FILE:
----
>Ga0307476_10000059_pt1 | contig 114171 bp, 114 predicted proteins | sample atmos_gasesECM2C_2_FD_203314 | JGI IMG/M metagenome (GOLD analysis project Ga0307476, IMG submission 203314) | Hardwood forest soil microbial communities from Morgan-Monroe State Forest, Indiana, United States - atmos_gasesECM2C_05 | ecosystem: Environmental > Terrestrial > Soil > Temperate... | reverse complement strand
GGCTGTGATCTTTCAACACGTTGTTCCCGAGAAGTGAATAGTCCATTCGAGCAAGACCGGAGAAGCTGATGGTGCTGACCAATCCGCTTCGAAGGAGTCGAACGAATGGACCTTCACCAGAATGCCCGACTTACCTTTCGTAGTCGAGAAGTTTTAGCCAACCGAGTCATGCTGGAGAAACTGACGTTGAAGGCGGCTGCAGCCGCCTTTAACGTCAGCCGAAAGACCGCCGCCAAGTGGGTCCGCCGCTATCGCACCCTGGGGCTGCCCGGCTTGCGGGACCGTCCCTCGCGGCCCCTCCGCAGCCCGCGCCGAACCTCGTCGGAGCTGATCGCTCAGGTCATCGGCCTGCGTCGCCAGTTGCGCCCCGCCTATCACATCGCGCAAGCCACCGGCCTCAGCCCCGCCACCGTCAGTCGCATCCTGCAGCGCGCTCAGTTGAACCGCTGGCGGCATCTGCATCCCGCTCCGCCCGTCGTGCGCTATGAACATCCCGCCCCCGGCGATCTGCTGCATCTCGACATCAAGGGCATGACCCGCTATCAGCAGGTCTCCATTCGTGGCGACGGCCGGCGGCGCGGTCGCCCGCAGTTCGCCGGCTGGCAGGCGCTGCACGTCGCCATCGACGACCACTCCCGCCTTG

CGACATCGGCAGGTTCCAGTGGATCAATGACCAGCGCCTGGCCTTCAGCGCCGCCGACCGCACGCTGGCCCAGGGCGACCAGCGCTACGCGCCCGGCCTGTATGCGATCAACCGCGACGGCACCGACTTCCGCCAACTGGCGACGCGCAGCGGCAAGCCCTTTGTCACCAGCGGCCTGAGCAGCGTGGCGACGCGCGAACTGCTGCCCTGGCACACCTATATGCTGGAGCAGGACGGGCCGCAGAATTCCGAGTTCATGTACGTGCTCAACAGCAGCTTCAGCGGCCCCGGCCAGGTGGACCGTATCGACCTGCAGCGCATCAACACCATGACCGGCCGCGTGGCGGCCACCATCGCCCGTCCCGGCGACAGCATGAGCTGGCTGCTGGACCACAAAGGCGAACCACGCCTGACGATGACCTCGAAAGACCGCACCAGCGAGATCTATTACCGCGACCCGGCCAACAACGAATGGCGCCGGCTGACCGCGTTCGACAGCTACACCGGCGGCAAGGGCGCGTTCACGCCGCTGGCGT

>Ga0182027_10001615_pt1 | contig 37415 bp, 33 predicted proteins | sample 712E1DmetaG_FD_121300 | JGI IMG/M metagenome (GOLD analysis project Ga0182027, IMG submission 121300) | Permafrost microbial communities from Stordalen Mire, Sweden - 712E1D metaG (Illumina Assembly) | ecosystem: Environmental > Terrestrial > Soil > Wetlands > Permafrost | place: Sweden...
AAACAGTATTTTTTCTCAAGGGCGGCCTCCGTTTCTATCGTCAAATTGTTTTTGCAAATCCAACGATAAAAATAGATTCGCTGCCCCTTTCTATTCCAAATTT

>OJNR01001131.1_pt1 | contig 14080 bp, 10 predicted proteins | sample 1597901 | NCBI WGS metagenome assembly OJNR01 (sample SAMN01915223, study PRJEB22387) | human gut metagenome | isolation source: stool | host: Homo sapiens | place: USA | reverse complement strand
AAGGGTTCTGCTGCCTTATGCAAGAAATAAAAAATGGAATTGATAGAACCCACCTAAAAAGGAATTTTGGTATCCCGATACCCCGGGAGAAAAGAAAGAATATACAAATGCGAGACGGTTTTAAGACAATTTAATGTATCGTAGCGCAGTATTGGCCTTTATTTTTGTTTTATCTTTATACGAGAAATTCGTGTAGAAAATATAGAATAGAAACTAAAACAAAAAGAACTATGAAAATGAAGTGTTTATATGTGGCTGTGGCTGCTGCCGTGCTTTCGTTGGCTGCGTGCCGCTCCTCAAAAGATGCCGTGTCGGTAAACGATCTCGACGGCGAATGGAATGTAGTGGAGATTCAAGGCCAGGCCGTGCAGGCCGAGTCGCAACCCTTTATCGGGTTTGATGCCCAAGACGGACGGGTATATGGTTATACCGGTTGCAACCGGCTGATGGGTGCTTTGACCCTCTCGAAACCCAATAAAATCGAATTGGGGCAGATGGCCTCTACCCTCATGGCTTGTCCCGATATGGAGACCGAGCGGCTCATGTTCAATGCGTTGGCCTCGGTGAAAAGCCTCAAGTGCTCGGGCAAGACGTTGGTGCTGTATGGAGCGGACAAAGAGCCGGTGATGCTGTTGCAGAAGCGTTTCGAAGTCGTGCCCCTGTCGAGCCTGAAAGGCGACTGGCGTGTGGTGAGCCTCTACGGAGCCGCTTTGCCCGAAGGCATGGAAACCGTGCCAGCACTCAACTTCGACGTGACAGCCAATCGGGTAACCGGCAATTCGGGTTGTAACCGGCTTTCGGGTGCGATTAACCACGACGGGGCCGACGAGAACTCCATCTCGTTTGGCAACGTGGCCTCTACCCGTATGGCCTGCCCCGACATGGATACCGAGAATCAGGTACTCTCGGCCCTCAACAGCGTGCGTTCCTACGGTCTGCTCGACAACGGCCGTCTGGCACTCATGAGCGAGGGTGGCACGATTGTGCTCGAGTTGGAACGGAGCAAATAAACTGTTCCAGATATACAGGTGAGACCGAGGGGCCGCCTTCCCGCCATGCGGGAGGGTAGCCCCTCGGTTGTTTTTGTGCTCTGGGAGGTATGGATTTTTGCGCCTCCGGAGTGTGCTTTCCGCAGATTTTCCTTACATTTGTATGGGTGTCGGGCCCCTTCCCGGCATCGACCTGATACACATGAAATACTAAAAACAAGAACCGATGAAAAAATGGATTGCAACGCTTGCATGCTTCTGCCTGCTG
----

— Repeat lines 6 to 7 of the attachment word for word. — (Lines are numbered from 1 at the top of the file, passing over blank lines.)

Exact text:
>OJNR01001131.1_pt1 | contig 14080 bp, 10 predicted proteins | sample 1597901 | NCBI WGS metagenome assembly OJNR01 (sample SAMN01915223, study PRJEB22387) | human gut metagenome | isolation source: stool | host: Homo sapiens | place: USA | reverse complement strand
AAGGGTTCTGCTGCCTTATGCAAGAAATAAAAAATGGAATTGATAGAACCCACCTAAAAAGGAATTTTGGTATCCCGATACCCCGGGAGAAAAGAAAGAATATACAAATGCGAGACGGTTTTAAGACAATTTAATGTATCGTAGCGCAGTATTGGCCTTTATTTTTGTTTTATCTTTATACGAGAAATTCGTGTAGAAAATATAGAATAGAAACTAAAACAAAAAGAACTATGAAAATGAAGTGTTTATATGTGGCTGTGGCTGCTGCCGTGCTTTCGTTGGCTGCGTGCCGCTCCTCAAAAGATGCCGTGTCGGTAAACGATCTCGACGGCGAATGGAATGTAGTGGAGATTCAAGGCCAGGCCGTGCAGGCCGAGTCGCAACCCTTTATCGGGTTTGATGCCCAAGACGGACGGGTATATGGTTATACCGGTTGCAACCGGCTGATGGGTGCTTTGACCCTCTCGAAACCCAATAAAATCGAATTGGGGCAGATGGCCTCTACCCTCATGGCTTGTCCCGATATGGAGACCGAGCGGCTCATGTTCAATGCGTTGGCCTCGGTGAAAAGCCTCAAGTGCTCGGGCAAGACGTTGGTGCTGTATGGAGCGGACAAAGAGCCGGTGATGCTGTTGCAGAAGCGTTTCGAAGTCGTGCCCCTGTCGAGCCTGAAAGGCGACTGGCGTGTGGTGAGCCTCTACGGAGCCGCTTTGCCCGAAGGCATGGAAACCGTGCCAGCACTCAACTTCGACGTGACAGCCAATCGGGTAACCGGCAATTCGGGTTGTAACCGGCTTTCGGGTGCGATTAACCACGACGGGGCCGACGAGAACTCCATCTCGTTTGGCAACGTGGCCTCTACCCGTATGGCCTGCCCCGACATGGATACCGAGAATCAGGTACTCTCGGCCCTCAACAGCGTGCGTTCCTACGGTCTGCTCGACAACGGCCGTCTGGCACTCATGAGCGAGGGTGGCACGATTGTGCTCGAGTTGGAACGGAGCAAATAAACTGTTCCAGATATACAGGTGAGACCGAGGGGCCGCCTTCCCGCCATGCGGGAGGGTAGCCCCTCGGTTGTTTTTGTGCTCTGGGAGGTATGGATTTTTGCGCCTCCGGAGTGTGCTTTCCGCAGATTTTCCTTACATTTGTATGGGTGTCGGGCCCCTTCCCGGCATCGACCTGATACACATGAAATACTAAAAACAAGAACCGATGAAAAAATGGATTGCAACGCTTGCATGCTTCTGCCTGCTG